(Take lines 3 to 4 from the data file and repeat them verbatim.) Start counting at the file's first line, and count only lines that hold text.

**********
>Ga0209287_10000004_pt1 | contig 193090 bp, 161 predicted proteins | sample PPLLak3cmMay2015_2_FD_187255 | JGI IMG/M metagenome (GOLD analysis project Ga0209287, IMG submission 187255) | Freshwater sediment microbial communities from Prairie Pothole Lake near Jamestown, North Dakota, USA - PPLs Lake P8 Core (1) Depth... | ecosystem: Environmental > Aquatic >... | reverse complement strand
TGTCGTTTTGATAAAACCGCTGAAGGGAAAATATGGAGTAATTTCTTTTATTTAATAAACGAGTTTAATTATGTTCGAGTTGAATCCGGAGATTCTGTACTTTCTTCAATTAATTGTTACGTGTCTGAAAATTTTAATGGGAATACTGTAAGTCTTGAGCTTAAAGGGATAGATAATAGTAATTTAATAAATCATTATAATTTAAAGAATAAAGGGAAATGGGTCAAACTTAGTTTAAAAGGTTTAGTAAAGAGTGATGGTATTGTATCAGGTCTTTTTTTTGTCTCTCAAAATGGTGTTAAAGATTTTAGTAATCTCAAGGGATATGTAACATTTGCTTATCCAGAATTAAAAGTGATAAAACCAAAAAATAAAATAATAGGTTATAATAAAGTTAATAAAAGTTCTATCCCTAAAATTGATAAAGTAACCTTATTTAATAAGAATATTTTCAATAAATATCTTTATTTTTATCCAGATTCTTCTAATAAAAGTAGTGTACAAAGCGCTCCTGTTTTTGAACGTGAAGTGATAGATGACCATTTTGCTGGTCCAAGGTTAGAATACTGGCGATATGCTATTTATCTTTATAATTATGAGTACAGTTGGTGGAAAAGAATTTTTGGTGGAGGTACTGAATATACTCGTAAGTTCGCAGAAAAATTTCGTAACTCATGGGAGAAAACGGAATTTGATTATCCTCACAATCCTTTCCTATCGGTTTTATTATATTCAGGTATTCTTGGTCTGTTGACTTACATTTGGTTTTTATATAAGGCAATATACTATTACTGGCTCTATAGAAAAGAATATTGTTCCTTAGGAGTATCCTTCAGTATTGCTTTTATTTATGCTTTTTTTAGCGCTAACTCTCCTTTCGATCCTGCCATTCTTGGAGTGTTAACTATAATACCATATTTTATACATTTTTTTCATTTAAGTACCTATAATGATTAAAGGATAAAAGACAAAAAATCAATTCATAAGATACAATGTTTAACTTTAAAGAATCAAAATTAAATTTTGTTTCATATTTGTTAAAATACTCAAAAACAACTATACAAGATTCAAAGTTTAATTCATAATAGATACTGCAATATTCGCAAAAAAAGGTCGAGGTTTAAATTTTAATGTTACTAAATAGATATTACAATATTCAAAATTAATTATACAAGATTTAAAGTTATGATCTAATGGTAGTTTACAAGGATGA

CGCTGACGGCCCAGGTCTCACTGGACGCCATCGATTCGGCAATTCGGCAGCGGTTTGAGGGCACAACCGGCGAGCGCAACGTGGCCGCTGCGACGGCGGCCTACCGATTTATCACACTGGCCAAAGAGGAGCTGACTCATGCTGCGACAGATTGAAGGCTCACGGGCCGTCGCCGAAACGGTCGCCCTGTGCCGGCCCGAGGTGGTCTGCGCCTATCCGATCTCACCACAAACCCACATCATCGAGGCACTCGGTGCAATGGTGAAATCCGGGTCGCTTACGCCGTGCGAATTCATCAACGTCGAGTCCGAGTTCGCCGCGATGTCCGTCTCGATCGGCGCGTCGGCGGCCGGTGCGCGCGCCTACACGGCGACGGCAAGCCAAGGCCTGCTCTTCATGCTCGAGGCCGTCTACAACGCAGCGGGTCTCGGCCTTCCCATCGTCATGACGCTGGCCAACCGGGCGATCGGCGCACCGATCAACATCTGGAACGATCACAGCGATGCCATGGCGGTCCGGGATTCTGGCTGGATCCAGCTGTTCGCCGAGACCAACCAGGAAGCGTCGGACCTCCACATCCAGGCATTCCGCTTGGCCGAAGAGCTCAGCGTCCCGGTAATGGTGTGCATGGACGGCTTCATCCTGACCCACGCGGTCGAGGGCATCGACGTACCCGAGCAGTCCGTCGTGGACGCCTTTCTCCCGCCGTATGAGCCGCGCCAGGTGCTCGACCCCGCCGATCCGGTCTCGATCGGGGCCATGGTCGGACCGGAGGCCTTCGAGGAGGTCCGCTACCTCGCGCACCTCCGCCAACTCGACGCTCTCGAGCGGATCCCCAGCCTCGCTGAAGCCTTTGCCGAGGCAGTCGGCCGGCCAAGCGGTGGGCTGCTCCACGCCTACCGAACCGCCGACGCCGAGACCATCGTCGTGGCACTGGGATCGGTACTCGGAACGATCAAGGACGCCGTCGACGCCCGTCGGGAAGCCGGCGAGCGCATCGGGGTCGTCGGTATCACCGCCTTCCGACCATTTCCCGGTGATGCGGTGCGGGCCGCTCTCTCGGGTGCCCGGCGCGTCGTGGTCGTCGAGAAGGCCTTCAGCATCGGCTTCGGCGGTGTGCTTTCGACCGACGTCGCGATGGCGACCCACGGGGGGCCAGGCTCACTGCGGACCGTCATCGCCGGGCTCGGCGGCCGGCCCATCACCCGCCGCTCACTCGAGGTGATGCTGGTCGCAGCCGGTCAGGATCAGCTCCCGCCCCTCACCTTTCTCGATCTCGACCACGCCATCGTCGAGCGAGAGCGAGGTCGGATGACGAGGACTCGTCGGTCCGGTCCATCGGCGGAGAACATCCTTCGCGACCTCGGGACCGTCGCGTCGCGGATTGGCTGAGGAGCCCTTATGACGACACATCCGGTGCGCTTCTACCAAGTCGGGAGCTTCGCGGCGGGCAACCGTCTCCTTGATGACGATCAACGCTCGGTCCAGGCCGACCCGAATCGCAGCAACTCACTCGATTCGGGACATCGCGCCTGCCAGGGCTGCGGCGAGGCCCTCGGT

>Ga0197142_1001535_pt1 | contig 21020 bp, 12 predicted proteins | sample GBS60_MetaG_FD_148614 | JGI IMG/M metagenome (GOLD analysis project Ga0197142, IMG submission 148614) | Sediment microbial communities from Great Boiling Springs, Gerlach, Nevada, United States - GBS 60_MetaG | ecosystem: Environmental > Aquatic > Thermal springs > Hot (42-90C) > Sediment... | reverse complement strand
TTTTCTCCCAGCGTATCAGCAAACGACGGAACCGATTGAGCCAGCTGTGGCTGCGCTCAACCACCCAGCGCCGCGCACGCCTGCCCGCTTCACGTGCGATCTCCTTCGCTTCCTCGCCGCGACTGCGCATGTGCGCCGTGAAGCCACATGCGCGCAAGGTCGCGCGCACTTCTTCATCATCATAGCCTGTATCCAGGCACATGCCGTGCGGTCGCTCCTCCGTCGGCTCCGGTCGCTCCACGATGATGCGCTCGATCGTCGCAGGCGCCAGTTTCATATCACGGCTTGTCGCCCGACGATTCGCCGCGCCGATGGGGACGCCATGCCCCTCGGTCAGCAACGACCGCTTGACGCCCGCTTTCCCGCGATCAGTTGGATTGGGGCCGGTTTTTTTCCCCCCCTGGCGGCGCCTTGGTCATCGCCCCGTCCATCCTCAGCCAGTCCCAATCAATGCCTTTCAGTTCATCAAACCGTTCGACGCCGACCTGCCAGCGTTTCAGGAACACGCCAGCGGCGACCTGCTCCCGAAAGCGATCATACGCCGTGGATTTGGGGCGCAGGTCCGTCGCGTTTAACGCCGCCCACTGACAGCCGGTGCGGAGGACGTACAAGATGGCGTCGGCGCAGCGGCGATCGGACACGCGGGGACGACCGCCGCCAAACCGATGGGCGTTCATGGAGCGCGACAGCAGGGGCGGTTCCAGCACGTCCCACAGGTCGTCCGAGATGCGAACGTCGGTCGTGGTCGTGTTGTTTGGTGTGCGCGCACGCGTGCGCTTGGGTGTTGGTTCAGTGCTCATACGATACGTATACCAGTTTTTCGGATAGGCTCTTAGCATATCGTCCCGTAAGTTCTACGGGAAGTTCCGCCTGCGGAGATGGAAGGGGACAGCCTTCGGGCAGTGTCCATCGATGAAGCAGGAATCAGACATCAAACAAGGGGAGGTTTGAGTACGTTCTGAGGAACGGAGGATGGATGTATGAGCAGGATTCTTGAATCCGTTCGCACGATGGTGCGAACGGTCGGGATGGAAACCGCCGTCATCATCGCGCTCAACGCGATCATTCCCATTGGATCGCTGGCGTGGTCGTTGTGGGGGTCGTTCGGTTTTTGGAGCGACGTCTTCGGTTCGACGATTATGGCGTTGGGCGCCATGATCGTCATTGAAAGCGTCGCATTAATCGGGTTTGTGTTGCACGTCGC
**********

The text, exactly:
CGCTGACGGCCCAGGTCTCACTGGACGCCATCGATTCGGCAATTCGGCAGCGGTTTGAGGGCACAACCGGCGAGCGCAACGTGGCCGCTGCGACGGCGGCCTACCGATTTATCACACTGGCCAAAGAGGAGCTGACTCATGCTGCGACAGATTGAAGGCTCACGGGCCGTCGCCGAAACGGTCGCCCTGTGCCGGCCCGAGGTGGTCTGCGCCTATCCGATCTCACCACAAACCCACATCATCGAGGCACTCGGTGCAATGGTGAAATCCGGGTCGCTTACGCCGTGCGAATTCATCAACGTCGAGTCCGAGTTCGCCGCGATGTCCGTCTCGATCGGCGCGTCGGCGGCCGGTGCGCGCGCCTACACGGCGACGGCAAGCCAAGGCCTGCTCTTCATGCTCGAGGCCGTCTACAACGCAGCGGGTCTCGGCCTTCCCATCGTCATGACGCTGGCCAACCGGGCGATCGGCGCACCGATCAACATCTGGAACGATCACAGCGATGCCATGGCGGTCCGGGATTCTGGCTGGATCCAGCTGTTCGCCGAGACCAACCAGGAAGCGTCGGACCTCCACATCCAGGCATTCCGCTTGGCCGAAGAGCTCAGCGTCCCGGTAATGGTGTGCATGGACGGCTTCATCCTGACCCACGCGGTCGAGGGCATCGACGTACCCGAGCAGTCCGTCGTGGACGCCTTTCTCCCGCCGTATGAGCCGCGCCAGGTGCTCGACCCCGCCGATCCGGTCTCGATCGGGGCCATGGTCGGACCGGAGGCCTTCGAGGAGGTCCGCTACCTCGCGCACCTCCGCCAACTCGACGCTCTCGAGCGGATCCCCAGCCTCGCTGAAGCCTTTGCCGAGGCAGTCGGCCGGCCAAGCGGTGGGCTGCTCCACGCCTACCGAACCGCCGACGCCGAGACCATCGTCGTGGCACTGGGATCGGTACTCGGAACGATCAAGGACGCCGTCGACGCCCGTCGGGAAGCCGGCGAGCGCATCGGGGTCGTCGGTATCACCGCCTTCCGACCATTTCCCGGTGATGCGGTGCGGGCCGCTCTCTCGGGTGCCCGGCGCGTCGTGGTCGTCGAGAAGGCCTTCAGCATCGGCTTCGGCGGTGTGCTTTCGACCGACGTCGCGATGGCGACCCACGGGGGGCCAGGCTCACTGCGGACCGTCATCGCCGGGCTCGGCGGCCGGCCCATCACCCGCCGCTCACTCGAGGTGATGCTGGTCGCAGCCGGTCAGGATCAGCTCCCGCCCCTCACCTTTCTCGATCTCGACCACGCCATCGTCGAGCGAGAGCGAGGTCGGATGACGAGGACTCGTCGGTCCGGTCCATCGGCGGAGAACATCCTTCGCGACCTCGGGACCGTCGCGTCGCGGATTGGCTGAGGAGCCCTTATGACGACACATCCGGTGCGCTTCTACCAAGTCGGGAGCTTCGCGGCGGGCAACCGTCTCCTTGATGACGATCAACGCTCGGTCCAGGCCGACCCGAATCGCAGCAACTCACTCGATTCGGGACATCGCGCCTGCCAGGGCTGCGGCGAGGCCCTCGGT

>Ga0197142_1001535_pt1 | contig 21020 bp, 12 predicted proteins | sample GBS60_MetaG_FD_148614 | JGI IMG/M metagenome (GOLD analysis project Ga0197142, IMG submission 148614) | Sediment microbial communities from Great Boiling Springs, Gerlach, Nevada, United States - GBS 60_MetaG | ecosystem: Environmental > Aquatic > Thermal springs > Hot (42-90C) > Sediment... | reverse complement strand